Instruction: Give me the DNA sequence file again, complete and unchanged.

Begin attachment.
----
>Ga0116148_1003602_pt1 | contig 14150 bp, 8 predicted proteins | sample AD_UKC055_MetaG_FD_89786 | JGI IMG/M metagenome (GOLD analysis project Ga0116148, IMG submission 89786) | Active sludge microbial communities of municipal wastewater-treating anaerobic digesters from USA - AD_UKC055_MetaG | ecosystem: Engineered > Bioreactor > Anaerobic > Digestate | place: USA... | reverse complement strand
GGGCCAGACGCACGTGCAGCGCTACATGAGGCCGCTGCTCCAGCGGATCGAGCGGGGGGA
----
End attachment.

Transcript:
>Ga0116148_1003602_pt1 | contig 14150 bp, 8 predicted proteins | sample AD_UKC055_MetaG_FD_89786 | JGI IMG/M metagenome (GOLD analysis project Ga0116148, IMG submission 89786) | Active sludge microbial communities of municipal wastewater-treating anaerobic digesters from USA - AD_UKC055_MetaG | ecosystem: Engineered > Bioreactor > Anaerobic > Digestate | place: USA... | reverse complement strand
GGGCCAGACGCACGTGCAGCGCTACATGAGGCCGCTGCTCCAGCGGATCGAGCGGGGGGA